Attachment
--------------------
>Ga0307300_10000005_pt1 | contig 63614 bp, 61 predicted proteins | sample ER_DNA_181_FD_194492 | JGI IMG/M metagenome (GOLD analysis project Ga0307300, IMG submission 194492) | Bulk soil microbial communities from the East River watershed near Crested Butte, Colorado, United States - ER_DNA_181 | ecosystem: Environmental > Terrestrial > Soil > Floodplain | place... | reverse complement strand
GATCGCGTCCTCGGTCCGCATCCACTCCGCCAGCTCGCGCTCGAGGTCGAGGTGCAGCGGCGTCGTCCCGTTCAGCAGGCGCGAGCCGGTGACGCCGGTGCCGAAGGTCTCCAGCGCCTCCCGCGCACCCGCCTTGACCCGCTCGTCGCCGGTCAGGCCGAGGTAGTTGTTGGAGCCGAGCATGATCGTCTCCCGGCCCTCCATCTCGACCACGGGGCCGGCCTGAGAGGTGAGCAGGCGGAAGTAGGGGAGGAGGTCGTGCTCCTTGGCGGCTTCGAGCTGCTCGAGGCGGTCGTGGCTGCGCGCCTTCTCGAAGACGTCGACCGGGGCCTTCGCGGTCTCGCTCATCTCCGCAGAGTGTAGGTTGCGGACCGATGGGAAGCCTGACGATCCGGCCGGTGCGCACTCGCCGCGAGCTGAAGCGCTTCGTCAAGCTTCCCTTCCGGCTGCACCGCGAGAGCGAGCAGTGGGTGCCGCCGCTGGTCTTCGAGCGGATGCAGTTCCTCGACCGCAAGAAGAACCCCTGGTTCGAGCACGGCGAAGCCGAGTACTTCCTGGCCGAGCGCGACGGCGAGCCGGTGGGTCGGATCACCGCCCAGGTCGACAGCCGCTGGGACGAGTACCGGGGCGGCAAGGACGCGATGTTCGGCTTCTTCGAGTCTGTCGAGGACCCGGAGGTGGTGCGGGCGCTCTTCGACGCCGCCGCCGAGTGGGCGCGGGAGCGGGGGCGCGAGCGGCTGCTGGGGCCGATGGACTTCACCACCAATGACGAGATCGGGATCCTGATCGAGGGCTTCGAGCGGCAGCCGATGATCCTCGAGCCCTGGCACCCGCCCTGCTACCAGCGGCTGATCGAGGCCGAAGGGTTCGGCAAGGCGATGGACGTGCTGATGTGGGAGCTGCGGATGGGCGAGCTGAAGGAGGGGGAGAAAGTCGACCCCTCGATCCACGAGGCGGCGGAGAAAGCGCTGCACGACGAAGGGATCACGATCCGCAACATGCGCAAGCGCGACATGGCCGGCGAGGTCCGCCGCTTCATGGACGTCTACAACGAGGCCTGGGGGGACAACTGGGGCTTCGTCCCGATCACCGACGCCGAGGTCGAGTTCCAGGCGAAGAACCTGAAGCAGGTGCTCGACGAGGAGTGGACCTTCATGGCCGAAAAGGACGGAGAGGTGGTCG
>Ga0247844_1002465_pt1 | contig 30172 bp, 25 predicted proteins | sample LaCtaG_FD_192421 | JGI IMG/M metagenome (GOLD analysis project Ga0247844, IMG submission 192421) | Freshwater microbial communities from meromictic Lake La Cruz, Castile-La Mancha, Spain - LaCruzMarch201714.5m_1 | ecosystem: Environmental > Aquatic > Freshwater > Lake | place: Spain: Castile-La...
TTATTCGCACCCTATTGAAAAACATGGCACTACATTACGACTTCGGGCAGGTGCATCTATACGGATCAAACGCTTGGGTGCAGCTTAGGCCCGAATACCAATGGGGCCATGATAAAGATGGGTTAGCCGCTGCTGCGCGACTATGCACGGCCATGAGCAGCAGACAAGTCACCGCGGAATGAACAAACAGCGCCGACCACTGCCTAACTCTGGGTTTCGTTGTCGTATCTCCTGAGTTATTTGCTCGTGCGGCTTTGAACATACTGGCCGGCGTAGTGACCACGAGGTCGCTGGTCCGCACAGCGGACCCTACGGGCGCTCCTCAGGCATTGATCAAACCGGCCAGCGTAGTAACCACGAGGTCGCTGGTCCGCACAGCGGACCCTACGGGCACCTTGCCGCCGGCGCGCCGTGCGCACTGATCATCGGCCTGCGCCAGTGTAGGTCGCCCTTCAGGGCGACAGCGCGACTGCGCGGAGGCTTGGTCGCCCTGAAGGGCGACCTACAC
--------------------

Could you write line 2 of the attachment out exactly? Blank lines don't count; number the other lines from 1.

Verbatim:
GATCGCGTCCTCGGTCCGCATCCACTCCGCCAGCTCGCGCTCGAGGTCGAGGTGCAGCGGCGTCGTCCCGTTCAGCAGGCGCGAGCCGGTGACGCCGGTGCCGAAGGTCTCCAGCGCCTCCCGCGCACCCGCCTTGACCCGCTCGTCGCCGGTCAGGCCGAGGTAGTTGTTGGAGCCGAGCATGATCGTCTCCCGGCCCTCCATCTCGACCACGGGGCCGGCCTGAGAGGTGAGCAGGCGGAAGTAGGGGAGGAGGTCGTGCTCCTTGGCGGCTTCGAGCTGCTCGAGGCGGTCGTGGCTGCGCGCCTTCTCGAAGACGTCGACCGGGGCCTTCGCGGTCTCGCTCATCTCCGCAGAGTGTAGGTTGCGGACCGATGGGAAGCCTGACGATCCGGCCGGTGCGCACTCGCCGCGAGCTGAAGCGCTTCGTCAAGCTTCCCTTCCGGCTGCACCGCGAGAGCGAGCAGTGGGTGCCGCCGCTGGTCTTCGAGCGGATGCAGTTCCTCGACCGCAAGAAGAACCCCTGGTTCGAGCACGGCGAAGCCGAGTACTTCCTGGCCGAGCGCGACGGCGAGCCGGTGGGTCGGATCACCGCCCAGGTCGACAGCCGCTGGGACGAGTACCGGGGCGGCAAGGACGCGATGTTCGGCTTCTTCGAGTCTGTCGAGGACCCGGAGGTGGTGCGGGCGCTCTTCGACGCCGCCGCCGAGTGGGCGCGGGAGCGGGGGCGCGAGCGGCTGCTGGGGCCGATGGACTTCACCACCAATGACGAGATCGGGATCCTGATCGAGGGCTTCGAGCGGCAGCCGATGATCCTCGAGCCCTGGCACCCGCCCTGCTACCAGCGGCTGATCGAGGCCGAAGGGTTCGGCAAGGCGATGGACGTGCTGATGTGGGAGCTGCGGATGGGCGAGCTGAAGGAGGGGGAGAAAGTCGACCCCTCGATCCACGAGGCGGCGGAGAAAGCGCTGCACGACGAAGGGATCACGATCCGCAACATGCGCAAGCGCGACATGGCCGGCGAGGTCCGCCGCTTCATGGACGTCTACAACGAGGCCTGGGGGGACAACTGGGGCTTCGTCCCGATCACCGACGCCGAGGTCGAGTTCCAGGCGAAGAACCTGAAGCAGGTGCTCGACGAGGAGTGGACCTTCATGGCCGAAAAGGACGGAGAGGTGGTCG